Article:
Last week was National Volunteer Week (yes, I know I’m a little behind – seems to be a theme for me lately), I came across a few different articles about the topic but this write-up from Createquity really touched on a lot of great issues. Having done a good amount of volunteering in my day I can relate to a lot of the points they are bringing up. The article equates building a great volunteer infrastructure to creating a social network. A network that should provide certain benefits. Inclusion in a group, helping out an organization you support and classes, training and development, where the first two points. While the first part – inclusion in a group – generally comes with little effort to an organization, it’s the second part – volunteer development (or volunteer school as the article describes it) – that I think is really key. Of course many small organizations cannot always provide specific training and formal classes per se, but almost all organizations and projects can and should encourage development.
Whether someone seeks out volunteering to gain more knowledge and experience in an area or to just give time to a project they care about (I have done both at different points), people want to feel that they are growing. It seems simple but from a few of the volunteer experiences I have had in the past that element is lacking. Even if the most an organization can do is to discover what aspects the volunteer is interested in and foster development and opportunities to work in that area. Trust me it’s worlds better than just leaving to them the most rudimentary tasks with no hope of learning something new.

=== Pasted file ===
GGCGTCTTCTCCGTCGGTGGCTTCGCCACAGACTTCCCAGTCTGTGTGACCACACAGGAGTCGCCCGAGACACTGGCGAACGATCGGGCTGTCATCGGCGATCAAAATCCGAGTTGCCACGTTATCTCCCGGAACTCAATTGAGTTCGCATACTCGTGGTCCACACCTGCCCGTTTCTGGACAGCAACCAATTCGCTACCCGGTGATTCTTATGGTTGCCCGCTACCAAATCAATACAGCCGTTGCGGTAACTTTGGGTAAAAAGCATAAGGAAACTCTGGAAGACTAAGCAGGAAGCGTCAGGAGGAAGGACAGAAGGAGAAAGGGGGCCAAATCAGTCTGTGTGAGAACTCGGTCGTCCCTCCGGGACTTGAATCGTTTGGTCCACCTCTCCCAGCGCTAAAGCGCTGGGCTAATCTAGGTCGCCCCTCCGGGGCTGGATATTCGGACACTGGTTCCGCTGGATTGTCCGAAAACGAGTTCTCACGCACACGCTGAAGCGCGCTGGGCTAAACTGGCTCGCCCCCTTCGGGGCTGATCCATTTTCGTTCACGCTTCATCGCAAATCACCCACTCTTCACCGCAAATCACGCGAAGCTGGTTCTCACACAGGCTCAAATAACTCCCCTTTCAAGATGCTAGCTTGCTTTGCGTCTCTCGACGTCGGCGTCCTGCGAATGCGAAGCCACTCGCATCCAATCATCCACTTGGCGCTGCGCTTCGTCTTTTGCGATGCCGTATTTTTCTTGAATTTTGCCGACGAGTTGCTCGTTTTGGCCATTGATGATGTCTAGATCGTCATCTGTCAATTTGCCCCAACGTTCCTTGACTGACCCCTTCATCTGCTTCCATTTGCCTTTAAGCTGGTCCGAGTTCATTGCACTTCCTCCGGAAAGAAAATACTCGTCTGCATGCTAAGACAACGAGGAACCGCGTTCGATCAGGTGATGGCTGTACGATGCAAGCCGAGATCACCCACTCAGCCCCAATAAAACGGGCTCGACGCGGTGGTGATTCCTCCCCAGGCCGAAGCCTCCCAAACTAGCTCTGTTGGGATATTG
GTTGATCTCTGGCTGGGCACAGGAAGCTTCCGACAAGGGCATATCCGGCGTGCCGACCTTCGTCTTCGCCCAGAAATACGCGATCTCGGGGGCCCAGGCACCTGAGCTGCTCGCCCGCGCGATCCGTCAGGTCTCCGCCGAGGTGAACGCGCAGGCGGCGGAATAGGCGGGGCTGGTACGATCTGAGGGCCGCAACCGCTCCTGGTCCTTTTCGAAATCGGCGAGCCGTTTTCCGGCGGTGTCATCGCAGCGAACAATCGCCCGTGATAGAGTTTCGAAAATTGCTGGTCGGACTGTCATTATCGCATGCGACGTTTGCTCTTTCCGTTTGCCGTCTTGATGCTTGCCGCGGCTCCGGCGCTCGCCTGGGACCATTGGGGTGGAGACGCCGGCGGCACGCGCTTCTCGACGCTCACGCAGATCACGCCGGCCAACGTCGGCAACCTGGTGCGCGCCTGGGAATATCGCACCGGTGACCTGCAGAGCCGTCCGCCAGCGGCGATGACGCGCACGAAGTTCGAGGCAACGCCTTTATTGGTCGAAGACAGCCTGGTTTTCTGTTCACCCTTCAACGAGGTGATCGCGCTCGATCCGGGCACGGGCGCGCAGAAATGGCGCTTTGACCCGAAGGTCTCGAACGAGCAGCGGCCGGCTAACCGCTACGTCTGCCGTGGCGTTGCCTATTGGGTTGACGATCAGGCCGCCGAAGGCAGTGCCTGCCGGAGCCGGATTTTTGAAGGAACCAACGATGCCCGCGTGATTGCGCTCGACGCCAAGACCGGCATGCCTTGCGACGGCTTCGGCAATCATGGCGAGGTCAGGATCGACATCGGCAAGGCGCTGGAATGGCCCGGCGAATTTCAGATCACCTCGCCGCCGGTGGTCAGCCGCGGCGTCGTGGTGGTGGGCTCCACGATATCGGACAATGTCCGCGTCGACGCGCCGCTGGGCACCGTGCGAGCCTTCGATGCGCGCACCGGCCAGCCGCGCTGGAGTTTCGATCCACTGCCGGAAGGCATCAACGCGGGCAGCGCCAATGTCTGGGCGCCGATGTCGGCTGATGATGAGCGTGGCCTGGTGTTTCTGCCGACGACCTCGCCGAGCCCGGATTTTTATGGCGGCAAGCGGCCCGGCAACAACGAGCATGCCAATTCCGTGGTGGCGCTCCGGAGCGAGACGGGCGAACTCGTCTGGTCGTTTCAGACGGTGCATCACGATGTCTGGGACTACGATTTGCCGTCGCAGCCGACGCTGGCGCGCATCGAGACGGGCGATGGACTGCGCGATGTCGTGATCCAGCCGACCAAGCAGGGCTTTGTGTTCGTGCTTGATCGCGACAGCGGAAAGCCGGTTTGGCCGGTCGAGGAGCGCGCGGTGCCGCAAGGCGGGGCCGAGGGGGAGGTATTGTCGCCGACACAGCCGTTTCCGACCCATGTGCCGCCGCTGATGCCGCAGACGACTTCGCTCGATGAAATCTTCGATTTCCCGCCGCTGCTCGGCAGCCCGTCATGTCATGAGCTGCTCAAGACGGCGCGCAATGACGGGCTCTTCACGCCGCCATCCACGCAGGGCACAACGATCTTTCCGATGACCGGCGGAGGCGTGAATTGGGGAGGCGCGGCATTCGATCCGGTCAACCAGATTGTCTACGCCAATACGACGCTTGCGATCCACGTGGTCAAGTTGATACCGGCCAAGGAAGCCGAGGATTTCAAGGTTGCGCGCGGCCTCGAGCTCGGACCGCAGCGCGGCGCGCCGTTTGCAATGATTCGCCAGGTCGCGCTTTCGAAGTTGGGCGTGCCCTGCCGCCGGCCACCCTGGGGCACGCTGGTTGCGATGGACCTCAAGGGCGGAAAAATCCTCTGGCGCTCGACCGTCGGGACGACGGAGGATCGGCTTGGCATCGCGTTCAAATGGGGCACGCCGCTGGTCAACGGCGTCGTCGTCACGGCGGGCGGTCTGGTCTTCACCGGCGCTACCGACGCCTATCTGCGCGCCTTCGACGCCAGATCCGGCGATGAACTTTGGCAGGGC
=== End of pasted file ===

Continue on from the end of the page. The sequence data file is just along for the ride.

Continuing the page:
The third and fourth points in the article I think really go back to the theme of development and inclusion. Interactions with staff and employees make the volunteer feel they are apart of the organization and not just a nameless volunteer handing out pamphlets. While specific recognition has never been an essential to me, at least not in the form of points (maybe I’m just not competitive enough), it is wonderful to know the work you do is valued and benefiting the place you are donating your time to.
As someone looking to expand into the field of Arts Administration I think points like these are really important. Volunteers are such a powerful force and my experiences have shown that when used poorly this is a wasted resources but for an organization willing to invest a little time and energy into their volunteer program it can have amazing benefits and create truly passionate volunteers.